Indeed’s graph also supports the TIOBE rankings by showing Java increased in popularity between 2015 and 2016. Could Java be on the rise?

So What’s Next?
This all started with people responding on Twitter offering their solution of how to fix Java performance problems. Unfortunately, it’s not as easy as ditching Java and moving on. As we’ve shown, Java is still the predominant programming language in the market today, and judging by how you interpret the data, could be increasing too.

If you’re reading this you’re either a Java developer, someone who begrudgingly operates in a Java environment, or one of the clever Twitter jokesters. If you even remotely fit one of those buckets, I encourage you to start where this blog started, by reading our eBook, The Top 10 Java Performance Problems.

The post In Defense of Java appeared first on Application Performance Monitoring Blog | AppDynamics.

Read the original blog entry...

More Stories By AppDynamics Blog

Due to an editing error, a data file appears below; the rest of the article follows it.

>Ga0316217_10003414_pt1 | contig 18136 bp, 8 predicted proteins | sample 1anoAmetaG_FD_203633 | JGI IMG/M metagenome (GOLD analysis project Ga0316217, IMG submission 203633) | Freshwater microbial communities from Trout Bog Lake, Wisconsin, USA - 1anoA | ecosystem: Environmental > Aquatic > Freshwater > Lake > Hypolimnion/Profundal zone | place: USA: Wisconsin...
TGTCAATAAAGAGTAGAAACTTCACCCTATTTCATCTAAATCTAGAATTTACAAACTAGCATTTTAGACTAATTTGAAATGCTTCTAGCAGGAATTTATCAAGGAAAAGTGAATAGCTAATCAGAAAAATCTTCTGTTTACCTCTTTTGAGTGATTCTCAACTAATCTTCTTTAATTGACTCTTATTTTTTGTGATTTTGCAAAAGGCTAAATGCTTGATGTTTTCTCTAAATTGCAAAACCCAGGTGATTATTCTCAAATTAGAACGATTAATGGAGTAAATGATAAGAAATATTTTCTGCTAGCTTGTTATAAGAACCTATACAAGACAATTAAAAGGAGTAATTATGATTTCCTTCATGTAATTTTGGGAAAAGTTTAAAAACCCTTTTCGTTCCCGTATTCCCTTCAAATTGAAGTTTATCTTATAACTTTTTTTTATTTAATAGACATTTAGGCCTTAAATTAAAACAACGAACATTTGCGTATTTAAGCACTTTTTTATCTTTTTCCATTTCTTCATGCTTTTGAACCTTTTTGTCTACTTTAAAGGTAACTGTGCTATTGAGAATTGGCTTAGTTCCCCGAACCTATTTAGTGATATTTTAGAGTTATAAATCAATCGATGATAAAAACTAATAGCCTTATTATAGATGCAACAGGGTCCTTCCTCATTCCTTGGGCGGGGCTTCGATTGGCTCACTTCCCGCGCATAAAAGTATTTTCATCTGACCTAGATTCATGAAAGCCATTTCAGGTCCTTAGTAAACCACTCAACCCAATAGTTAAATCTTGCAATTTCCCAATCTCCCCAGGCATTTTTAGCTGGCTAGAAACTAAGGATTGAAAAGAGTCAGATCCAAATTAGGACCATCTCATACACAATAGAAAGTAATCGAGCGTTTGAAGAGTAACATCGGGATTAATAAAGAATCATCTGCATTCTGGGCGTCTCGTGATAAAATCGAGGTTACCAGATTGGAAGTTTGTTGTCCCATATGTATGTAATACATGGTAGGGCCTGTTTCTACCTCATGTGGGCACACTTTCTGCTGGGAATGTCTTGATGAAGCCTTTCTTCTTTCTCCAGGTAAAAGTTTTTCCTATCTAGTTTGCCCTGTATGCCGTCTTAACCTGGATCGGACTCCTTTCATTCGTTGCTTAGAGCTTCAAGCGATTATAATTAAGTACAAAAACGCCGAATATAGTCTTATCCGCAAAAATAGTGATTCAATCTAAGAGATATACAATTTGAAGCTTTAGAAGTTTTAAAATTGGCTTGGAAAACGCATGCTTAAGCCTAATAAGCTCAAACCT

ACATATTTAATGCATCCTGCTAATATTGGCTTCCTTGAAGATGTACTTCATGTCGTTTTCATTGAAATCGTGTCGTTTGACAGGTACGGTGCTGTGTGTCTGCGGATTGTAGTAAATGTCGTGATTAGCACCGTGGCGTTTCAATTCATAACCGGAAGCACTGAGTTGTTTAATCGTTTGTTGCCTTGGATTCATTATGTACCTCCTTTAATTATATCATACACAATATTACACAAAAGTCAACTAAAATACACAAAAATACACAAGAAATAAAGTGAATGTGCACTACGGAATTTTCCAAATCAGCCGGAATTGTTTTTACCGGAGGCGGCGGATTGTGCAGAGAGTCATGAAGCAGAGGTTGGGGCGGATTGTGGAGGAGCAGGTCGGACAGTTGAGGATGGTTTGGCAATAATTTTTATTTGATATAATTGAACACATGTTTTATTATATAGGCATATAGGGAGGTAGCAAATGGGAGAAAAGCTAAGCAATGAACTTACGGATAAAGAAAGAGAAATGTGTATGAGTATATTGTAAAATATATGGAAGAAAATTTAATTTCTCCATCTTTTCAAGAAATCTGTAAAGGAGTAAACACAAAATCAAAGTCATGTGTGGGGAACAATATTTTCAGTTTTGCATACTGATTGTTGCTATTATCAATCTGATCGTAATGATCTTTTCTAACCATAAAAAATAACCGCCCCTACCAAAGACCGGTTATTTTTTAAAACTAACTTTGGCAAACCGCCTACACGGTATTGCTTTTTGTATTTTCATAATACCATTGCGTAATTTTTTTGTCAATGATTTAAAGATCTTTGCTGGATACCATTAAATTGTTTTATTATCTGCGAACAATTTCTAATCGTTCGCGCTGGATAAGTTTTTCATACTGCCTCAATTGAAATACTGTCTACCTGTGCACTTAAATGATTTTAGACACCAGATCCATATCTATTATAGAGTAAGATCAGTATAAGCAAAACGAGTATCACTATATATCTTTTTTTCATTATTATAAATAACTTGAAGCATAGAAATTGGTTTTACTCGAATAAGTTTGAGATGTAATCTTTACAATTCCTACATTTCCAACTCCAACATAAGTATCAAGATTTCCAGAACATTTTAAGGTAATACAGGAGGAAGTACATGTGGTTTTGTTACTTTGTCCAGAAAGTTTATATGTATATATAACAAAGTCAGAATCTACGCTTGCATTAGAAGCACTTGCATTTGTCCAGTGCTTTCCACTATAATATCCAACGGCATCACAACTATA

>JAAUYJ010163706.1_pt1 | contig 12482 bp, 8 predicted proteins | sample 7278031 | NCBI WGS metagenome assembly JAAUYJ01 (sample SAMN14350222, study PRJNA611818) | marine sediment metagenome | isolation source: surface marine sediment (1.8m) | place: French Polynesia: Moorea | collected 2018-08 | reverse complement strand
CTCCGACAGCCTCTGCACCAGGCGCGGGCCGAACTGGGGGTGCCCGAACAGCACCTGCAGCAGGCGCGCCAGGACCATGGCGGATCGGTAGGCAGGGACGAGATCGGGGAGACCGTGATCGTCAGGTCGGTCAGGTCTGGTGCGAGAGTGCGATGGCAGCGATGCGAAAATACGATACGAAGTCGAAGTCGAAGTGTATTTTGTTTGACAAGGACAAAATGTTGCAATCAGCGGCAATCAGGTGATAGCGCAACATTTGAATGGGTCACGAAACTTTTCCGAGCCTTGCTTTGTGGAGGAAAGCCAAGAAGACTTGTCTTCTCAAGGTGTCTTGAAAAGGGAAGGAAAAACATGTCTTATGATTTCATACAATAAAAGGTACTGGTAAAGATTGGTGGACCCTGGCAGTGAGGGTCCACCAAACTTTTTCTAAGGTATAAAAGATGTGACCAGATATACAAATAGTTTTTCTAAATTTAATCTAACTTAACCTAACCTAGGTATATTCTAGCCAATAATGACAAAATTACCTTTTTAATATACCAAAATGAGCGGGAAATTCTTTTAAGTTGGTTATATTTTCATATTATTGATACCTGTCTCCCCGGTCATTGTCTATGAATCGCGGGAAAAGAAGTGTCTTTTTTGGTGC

In high-production environments where release cycles are measured in hours or minutes — not days or weeks — there's little room for mistakes and no room for confusion. Everyone has to understand what's happening, in real time, and have the means to do whatever is necessary to keep applications up and running optimally.

DevOps is a high-stakes world, but done well, it delivers the agility and performance to significantly impact business competitiveness.

IoT & Smart Cities Stories
René Bostic is the Technical VP of the IBM Cloud Unit in North America. Enjoying her career with IBM during the modern millennial technological era, she is an expert in cloud computing, DevOps and emerging cloud technologies such as Blockchain. Her strengths and core competencies include a proven record of accomplishments in consensus building at all levels to assess, plan, and implement enterprise and cloud computing solutions. René is a member of the Society of Women Engineers (SWE) and a m...
Nicolas Fierro is CEO of MIMIR Blockchain Solutions. He is a programmer, technologist, and operations dev who has worked with Ethereum and blockchain since 2014. His knowledge in blockchain dates to when he performed dev ops services to the Ethereum Foundation as one the privileged few developers to work with the original core team in Switzerland.